The Washington State Cougars fell, 31-24, to the Auburn Tigers on Saturday night. WSU held leads at many points during the first half, but couldn't get over the hump in the second despite holding Auburn to just two second-half field goals. The Cougs did outgain the Tigers, 464 to 396, but an Auburn kickoff return for a touchdown and three WSU turnovers allowed the home to escape with a win.
The Washington State side
WSU thought it was the better team
After the game, Washington State's players reiterated one point--they outplayed Auburn, but mistakes prevented the win.
"We moved the ball on the on them all night. The only times we got stopped was when we stopped ourselves with mental mistakes," quarterback Connor Halliday lamented after the game. He was no doubt referring to some of his own mistakes--including three interceptions.
New Cougar running back Jeremiah Laufasa gave the Cougs a goal-line presence, powering his way for two touchdowns. He felt WSU let one slip away on Saturday:
"We are definitely a better team than last year. We played a good team that was improved from last year but with any team you take away, the turnovers, the mental mistakes, and we could have easily win this game."
Linebacker Daryl Monroe finished with six tackles and expressed much of the same, saying he "felt like that's one we let get away."
Gabe Marks, who led the Cougs with nine catches for 81 yards, was more blunt. He is obviously not taking any moral victories away from the loss:
"We lost the game. We’ve shown improvement, but we still lost the game. We should’ve won that game, they weren’t better than us. We are a much different team than we were last year, but at the same time we should’ve won that game. We’re not going to go back home and just be happy because we lost by a touchdown. We’re going to go home pissed off because we lost that game. We should’ve won. We had a lot of opportunities we let up a lot of big plays and didn’t capitalize when the defense got soft. We’re all disappointed."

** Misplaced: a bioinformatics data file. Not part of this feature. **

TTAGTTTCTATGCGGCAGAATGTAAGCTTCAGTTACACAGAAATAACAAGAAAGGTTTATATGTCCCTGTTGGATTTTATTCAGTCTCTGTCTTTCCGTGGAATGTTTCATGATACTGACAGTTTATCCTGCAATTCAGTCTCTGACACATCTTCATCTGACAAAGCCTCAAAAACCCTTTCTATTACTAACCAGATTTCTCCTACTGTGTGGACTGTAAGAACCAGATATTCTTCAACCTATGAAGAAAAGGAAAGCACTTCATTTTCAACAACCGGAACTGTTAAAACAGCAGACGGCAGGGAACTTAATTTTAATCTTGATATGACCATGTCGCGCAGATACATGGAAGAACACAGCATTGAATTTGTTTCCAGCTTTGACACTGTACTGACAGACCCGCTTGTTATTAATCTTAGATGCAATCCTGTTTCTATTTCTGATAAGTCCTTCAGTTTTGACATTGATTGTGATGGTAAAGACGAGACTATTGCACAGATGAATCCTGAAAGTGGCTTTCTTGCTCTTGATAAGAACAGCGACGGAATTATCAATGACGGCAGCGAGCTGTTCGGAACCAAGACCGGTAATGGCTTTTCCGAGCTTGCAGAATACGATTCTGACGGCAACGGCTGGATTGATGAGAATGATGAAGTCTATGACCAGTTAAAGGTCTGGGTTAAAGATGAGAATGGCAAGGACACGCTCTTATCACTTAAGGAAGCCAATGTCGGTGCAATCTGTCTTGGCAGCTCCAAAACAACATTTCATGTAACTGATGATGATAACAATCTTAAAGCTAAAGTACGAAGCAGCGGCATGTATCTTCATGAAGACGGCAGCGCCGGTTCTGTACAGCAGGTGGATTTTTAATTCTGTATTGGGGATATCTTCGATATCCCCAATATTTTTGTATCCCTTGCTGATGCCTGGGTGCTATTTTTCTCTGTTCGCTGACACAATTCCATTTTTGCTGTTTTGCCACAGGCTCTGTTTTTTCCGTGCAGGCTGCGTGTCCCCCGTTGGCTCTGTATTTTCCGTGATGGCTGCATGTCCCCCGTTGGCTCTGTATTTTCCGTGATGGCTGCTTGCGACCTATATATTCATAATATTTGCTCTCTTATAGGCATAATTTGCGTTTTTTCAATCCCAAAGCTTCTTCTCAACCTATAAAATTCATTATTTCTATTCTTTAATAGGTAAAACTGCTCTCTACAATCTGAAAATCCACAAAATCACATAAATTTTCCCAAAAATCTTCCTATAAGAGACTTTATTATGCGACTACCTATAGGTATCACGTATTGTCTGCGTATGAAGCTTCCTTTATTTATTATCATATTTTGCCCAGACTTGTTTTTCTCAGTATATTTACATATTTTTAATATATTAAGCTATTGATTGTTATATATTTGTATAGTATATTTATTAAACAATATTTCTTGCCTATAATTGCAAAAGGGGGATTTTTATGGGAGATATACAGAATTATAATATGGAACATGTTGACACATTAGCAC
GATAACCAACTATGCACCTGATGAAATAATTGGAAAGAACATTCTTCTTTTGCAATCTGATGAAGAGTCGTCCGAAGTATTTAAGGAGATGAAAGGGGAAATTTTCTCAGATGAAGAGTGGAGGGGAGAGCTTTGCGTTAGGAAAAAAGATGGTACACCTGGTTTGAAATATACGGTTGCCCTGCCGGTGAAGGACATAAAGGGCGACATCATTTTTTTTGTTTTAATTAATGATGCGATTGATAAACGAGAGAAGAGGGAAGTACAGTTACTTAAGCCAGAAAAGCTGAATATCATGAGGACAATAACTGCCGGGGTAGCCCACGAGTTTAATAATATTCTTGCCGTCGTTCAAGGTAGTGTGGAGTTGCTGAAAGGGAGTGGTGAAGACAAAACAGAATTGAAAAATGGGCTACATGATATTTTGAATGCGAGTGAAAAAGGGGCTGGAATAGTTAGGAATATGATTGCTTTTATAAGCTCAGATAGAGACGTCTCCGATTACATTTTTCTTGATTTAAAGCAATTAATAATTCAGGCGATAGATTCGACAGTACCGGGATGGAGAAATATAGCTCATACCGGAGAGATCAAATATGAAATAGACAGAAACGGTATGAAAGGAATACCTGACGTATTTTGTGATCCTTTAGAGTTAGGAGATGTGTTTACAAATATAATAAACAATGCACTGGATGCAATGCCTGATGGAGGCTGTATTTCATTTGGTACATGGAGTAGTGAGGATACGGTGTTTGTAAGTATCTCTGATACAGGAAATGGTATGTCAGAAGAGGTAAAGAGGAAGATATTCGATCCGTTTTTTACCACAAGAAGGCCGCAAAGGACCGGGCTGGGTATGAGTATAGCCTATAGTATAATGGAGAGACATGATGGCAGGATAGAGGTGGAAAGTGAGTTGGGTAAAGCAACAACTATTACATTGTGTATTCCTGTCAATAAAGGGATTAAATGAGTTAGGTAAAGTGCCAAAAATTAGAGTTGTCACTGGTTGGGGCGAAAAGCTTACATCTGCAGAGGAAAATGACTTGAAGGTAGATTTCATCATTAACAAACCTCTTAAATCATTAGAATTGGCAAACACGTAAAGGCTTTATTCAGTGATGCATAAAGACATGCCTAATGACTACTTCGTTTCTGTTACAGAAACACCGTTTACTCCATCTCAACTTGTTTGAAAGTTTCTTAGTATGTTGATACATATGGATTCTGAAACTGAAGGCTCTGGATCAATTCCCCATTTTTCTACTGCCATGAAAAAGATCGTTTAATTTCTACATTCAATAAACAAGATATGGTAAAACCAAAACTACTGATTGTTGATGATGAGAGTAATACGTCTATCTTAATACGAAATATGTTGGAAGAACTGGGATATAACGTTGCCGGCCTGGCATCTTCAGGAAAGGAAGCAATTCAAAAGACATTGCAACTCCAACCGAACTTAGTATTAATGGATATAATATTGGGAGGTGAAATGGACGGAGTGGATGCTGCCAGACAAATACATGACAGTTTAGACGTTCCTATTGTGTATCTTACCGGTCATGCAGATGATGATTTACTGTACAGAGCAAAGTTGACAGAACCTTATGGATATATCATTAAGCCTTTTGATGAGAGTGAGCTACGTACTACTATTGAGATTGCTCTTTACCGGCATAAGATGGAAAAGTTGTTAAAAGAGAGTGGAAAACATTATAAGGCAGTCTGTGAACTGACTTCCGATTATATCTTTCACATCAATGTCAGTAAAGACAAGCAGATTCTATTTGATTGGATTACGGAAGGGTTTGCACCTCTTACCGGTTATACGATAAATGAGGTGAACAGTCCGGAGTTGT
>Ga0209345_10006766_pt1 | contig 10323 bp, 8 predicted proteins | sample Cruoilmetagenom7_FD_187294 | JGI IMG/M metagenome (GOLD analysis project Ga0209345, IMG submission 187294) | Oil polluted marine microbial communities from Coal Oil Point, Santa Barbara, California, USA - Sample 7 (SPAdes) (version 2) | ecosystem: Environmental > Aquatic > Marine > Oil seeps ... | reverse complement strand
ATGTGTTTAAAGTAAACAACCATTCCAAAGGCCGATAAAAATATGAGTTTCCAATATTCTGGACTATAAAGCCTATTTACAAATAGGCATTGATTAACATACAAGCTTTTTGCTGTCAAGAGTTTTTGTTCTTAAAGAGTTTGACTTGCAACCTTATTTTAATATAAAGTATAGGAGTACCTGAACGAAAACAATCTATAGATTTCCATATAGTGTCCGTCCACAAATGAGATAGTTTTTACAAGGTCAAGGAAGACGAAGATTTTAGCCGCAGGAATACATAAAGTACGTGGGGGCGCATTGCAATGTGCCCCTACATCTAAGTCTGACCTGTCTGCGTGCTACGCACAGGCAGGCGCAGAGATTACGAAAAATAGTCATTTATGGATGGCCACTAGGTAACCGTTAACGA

Halliday saw a hole
Of Halliday's three interceptions, none was more critical than the final pick. WSU had first down at the Auburn 8-yard-line and was close to tying the game late in the 4th quarter. Halliday threw right to Rickey Galvin on an out-and-up, but the pass was nabbed by Auburn's Robenson Therezie.
From a fan's perspective, it looked like Halliday had nowhere to go with the ball. He didn't think so, and thought the mistake was more about his touch on the ball:
"I just underthrew it. I mean they were in cover 2, so there was a little hole right there."
To his credit, Halliday did take responsibility for his mistakes, adding "It’s frustrating because it’s on my shoulders turning the ball over."
WSU head coach Mike Leach said the turnovers were the result of "trying to make too much happen."
A *gasp* running game?
One of the most surprising developments from WSU's loss to Auburn was its ability to move the ball on the ground. The two-headed attack of Teondray Caldwell and Marcus Mason combined for 104 yards on just 13 carries.
Runs in the Air Raid typically aren't called, and are a result of quarterback changes at the line of scrimmage. Leach gave credit where credit was due in that regard:
"We have improved as a by-product of that. I think (Halliday) did a really good job of checking the line of scrimmage."
Of course, the call means nothing if the offensive linemen can't win the battle up from, and Laufusa praised that group for giving the backs room to maneuver:
"All the running backs were just talking about how we felt the offensive line was much improved and opened up huge holes for us, and we were able to take advantage of it a little bit and gash the defense."
The Auburn side
More balanced individuals may always want to view a compilation of Auburn's favorite plays from the game. Coincidentally, they are also WSU's least-favorite plays. Those can be found at al.com.
Malzahn happy with his defense
Giving up 464 yards at home to a team that struggled on offense a year ago may not seem praiseworthy--but Auburn head coach Gus Malzahn was still happy with the way his defense played. He credited them with the turnovers (which conveniently looks beyond the role WSU played in giving the ball away).
Maybe Malzahn isn't off in his praise. Therezie believes his fourth-quarter interception was a product of preparation:
"We worked this in practice," Therezie said. "We knew they were trying to take shots in the end zone. That’s all they are about. We communicate because they like checking out when they read our two safeties. I had a great communication with my safety, Jermaine Whitehead. That’s what put me in a good spot to make that interception."